Trafficked is a movie about the sex trade in Ireland – We go behind the scenes with director Ciaran O’Connor

Trafficked, a new Irish movie from director Ciaran O’Connor, takes a look at the underground sex trafficking industry in Ireland. We caught up with the director to go behind the scenes on the film hitting cinemas this weekend.

Check out the trailer below.

Q: What brought you to the subject of sex trade?

I was intrigued with the idea of how somebody from a foreign land can come here without the language and begin a whole new life that is completely alien to them. I wanted to develop a character who has sacrificed so much by the time the audience meets them. Trafficked is not an issue film, but it’s set in the backdrop of a world that is highly secretive and sinister.

Q: Was it difficult to research the subject?

I have made documentary programmes about the sex industry in the past and it always proved impossible to get the real stories about the girls, their personal lives and the backgrounds that they came from. I thought there was a great opportunity to try and fill in these gaps and imagine the world of a girl who finds herself in a world where she is powerless and without a voice.

 

Q: This is your first movie – was it an idea you were working on for a long time?

Not really, I was most interested in doing a film about an unconventional relationship between two people that existed on need and survival, not love and mutual respect. I knew I wanted to make a thriller that came from a real place and something that would throw some light on a world that is highly secretive.

Q: Were you surprised by what you saw when researching the film?

I am surprised now when I hear that trafficking is stronger than ever. When I hear of the real stories of girls like Taiwo. Taiwo’s story is tame by comparison, which is frightening. But I do remember reading a news story at the time of the young girls’ murder and you really couldn’t believe it, it was so out there, so far beyond even fiction..

Q: Is the sex traffic industry in Ireland bigger than you thought it was?

They can’t put a number on the people who are trafficked into Ireland, but it certainly exists. There seems to be a constant stream of stories about the prosecution of pimps and brothel owners so it does give a real indication of the extent of the business of prostitution here. This film is certainly current.

Q: Did you include any real life stories or did any stories steer the movie in a certain direction?

No, but at the time we filmed, there seemed to be a surge in the number of clubs opening. The sex industry was beginning to try and get an acceptable face as a mainstream entertainment. For me, all I had to do was trace the trajectory of Taiwo’s journey and ask, what would she do if somebody placed her in a particular situation.

Q: How long did it take to write/film?

Not long, when I got the concept sorted, I’d say it was about 3 weeks. The shoot itself was 3 weeks. A bit longer to get it to the cinema,,,(laughs)

Q: Was it difficult to get financing for the movie?

Finance…what finance? It was shot for under ten grand. I hoped to do it for 5…but then the crew needed more food than I budgeted for (laughs). Seriously, it was made because of the generous contributions of actors and crew who believed in it. They are the financiers of trafficked! The Film Board came in with completion money that enables it to be released.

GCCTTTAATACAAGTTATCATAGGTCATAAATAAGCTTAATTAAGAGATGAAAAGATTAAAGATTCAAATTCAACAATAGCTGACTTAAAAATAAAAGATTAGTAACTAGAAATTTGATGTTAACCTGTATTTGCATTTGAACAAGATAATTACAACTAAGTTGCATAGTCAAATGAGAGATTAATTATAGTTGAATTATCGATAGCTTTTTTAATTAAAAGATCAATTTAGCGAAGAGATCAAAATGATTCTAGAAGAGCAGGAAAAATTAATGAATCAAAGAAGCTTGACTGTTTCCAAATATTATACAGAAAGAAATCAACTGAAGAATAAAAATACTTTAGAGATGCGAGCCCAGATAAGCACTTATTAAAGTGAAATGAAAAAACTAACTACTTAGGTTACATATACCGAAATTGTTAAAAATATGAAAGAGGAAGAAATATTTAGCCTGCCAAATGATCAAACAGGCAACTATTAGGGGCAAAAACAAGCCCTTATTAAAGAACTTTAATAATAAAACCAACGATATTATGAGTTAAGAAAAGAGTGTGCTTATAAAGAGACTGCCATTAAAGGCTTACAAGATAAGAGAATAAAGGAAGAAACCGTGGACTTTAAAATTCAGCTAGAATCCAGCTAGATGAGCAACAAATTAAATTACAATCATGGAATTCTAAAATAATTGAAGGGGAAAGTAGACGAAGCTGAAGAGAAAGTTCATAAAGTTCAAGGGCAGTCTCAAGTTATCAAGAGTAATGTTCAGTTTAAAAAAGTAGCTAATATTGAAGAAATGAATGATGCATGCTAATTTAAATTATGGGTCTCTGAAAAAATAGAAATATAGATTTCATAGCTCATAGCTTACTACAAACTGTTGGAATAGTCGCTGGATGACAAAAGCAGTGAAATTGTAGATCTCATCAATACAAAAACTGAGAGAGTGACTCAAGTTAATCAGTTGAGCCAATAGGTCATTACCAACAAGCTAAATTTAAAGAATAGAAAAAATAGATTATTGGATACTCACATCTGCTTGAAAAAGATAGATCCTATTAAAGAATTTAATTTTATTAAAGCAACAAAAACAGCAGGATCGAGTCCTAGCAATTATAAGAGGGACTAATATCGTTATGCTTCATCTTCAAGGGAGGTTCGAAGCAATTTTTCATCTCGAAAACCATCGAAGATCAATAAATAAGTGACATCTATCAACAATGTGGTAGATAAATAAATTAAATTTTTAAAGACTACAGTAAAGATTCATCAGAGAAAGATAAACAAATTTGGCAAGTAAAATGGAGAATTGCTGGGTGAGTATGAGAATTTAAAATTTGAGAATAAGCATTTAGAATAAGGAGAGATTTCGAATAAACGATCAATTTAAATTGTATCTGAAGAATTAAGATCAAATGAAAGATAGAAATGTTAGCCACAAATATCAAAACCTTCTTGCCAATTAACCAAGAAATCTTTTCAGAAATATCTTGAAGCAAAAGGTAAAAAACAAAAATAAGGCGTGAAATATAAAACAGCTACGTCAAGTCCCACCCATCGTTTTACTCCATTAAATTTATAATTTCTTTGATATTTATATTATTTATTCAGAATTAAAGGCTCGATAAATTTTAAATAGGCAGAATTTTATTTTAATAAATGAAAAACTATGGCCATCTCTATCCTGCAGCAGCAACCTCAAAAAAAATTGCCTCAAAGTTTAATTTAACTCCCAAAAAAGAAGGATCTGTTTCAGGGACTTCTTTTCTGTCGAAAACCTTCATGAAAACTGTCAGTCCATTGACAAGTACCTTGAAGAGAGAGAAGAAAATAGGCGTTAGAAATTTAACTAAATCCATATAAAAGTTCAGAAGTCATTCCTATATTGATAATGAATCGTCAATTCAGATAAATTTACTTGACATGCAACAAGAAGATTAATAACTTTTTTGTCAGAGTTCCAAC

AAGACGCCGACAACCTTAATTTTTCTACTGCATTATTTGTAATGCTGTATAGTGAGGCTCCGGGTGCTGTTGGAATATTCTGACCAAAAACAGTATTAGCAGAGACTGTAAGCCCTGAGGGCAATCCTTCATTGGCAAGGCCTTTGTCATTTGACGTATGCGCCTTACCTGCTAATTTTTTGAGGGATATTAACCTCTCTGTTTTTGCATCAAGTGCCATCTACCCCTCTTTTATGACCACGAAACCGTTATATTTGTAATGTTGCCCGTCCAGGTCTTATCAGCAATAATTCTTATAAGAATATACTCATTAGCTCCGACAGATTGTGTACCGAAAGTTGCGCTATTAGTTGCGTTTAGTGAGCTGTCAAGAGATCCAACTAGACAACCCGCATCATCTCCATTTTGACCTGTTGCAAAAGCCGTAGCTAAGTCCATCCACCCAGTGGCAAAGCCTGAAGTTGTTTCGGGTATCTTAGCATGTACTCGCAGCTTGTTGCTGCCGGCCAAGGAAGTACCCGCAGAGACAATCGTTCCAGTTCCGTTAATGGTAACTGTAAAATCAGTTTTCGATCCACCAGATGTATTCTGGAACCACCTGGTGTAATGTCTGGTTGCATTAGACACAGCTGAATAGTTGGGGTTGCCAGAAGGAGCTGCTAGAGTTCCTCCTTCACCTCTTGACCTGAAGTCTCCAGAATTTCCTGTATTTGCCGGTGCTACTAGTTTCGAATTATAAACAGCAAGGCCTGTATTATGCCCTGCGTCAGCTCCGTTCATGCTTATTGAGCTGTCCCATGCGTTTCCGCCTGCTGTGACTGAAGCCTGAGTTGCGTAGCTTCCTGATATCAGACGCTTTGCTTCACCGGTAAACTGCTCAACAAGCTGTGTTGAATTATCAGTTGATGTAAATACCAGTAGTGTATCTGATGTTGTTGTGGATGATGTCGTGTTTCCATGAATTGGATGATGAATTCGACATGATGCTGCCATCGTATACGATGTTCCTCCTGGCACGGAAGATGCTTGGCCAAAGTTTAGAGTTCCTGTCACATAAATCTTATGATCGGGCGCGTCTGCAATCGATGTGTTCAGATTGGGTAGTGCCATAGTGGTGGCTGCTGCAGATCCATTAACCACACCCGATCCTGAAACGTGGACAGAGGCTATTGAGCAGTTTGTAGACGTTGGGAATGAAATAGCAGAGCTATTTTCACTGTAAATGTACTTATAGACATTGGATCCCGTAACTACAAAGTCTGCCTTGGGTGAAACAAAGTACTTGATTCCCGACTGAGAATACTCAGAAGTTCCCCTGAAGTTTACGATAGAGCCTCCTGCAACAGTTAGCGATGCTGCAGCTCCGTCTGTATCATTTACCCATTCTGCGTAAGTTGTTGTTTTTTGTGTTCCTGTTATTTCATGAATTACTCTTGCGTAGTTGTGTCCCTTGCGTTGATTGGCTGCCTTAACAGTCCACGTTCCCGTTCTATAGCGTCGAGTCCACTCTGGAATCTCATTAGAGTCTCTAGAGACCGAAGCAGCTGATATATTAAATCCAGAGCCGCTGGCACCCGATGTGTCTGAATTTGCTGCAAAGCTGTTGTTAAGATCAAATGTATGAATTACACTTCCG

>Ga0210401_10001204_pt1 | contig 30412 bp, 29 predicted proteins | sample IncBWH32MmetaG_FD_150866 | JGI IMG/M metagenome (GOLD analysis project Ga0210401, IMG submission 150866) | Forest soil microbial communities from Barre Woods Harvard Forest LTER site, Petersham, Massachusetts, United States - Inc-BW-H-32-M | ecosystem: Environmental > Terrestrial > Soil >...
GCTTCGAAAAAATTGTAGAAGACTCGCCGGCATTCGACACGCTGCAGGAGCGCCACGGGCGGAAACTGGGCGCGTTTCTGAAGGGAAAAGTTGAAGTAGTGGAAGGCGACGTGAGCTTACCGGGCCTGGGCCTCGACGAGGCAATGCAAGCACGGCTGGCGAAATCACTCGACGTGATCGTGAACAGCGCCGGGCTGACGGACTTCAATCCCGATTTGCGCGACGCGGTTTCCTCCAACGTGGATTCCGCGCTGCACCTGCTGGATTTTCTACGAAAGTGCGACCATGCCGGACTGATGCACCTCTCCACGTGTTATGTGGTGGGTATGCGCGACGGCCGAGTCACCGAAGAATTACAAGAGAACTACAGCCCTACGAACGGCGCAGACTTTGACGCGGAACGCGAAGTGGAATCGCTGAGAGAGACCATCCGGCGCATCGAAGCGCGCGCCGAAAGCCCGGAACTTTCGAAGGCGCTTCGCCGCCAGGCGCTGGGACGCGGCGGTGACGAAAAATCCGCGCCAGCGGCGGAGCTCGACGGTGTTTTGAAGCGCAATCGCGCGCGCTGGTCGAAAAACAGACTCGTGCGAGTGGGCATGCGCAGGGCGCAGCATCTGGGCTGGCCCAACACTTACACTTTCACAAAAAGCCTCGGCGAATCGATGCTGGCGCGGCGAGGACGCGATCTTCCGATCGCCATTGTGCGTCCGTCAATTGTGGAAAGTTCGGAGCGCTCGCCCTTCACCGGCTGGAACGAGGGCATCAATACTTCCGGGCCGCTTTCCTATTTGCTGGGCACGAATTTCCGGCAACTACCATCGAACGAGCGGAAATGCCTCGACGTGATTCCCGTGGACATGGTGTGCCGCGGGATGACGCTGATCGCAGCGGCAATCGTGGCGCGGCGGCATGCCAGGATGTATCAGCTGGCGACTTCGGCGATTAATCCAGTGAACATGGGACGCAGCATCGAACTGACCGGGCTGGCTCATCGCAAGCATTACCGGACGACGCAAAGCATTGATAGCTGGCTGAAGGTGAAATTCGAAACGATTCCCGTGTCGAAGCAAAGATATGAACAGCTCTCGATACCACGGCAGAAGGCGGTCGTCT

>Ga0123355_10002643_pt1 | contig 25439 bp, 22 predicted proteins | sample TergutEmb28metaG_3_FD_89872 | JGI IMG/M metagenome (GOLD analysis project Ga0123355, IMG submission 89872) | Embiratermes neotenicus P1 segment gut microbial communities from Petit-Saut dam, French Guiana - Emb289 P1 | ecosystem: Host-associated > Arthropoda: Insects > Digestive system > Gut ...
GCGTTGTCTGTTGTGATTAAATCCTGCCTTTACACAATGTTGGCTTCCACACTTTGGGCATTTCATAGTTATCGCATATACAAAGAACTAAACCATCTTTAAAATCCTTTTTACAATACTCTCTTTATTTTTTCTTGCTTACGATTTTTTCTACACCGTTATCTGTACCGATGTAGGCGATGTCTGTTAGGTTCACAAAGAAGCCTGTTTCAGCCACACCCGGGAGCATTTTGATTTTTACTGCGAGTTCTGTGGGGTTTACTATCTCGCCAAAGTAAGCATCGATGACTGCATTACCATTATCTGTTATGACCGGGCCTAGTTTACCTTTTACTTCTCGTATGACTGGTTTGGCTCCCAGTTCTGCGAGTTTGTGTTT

Q: As a first time director, what was your biggest challenge making the movie/getting it to screen?

I have worked in TV for years and once I made the decision to shoot on tape then I treated it just like a TV production, albeit with any cash. I was conscious from the very start that the success of the film was down almost entirely to the performances of my cast. I didn’t have anything else, and I put myself in their hands really.

Q: What were you looking for in your leading cast?

I wanted the audience to care about Taiwo and Keely. Karl Shiels has a fantastic range as an actor and Ruth had to contend with a role that gave her few lines but with a seemingly endless offering of looks, glances, nods, blinks. I also needed them to connect. They were friends anyway and I felt that that added another dynamic. Both gave outstanding performances. I was also blessed with contributions from Jasmine Russell, Martin Dunne, Neillie Conroy and the late and great Niall O’Brien and Patricia Irvine.

 

Q: How did you discover Ruth Negga who plays Taiwo?

Ruth was becoming a name in theatre and really it was a no brainer. She was getting good reviews and It was only a matter of time before she was doing film.

Q: How tough was it to set the grim tone for the film?

By necessity, we had to work with what we had, which wasn’t a lot. But we had a lot of energy which gave the shoot a vibrancy and urgency that would be unusual on most sets. We were never stuck in the one place for long.

Q: The film is billed as ‘a love story with a controversial message’ – was it difficult to set the balance between the two?

The balance for me was making sure that the camera wasn’t exploiting Taiwo. It was a thin line between giving the audience a sense of her struggle and sitting there take this abuse. The letters that she rights helps us in seeing her as a fuller character and those letters are key to humanizing her.

Q: What are you working on next? How do you follow the dark world of Sex Trade?

Believe it or not, I’m working on something a bit lighter, a musical comedy drama called ‘Highway to Nowhere’ which was written by Michael McCudden. The story is about two aging country musicians who were famous in their heyday but now are bitter and twisted. It’s a delicious story woith toe tapping music and a bag of belly laughs…


Trafficked is at Irish cinemas from May 21st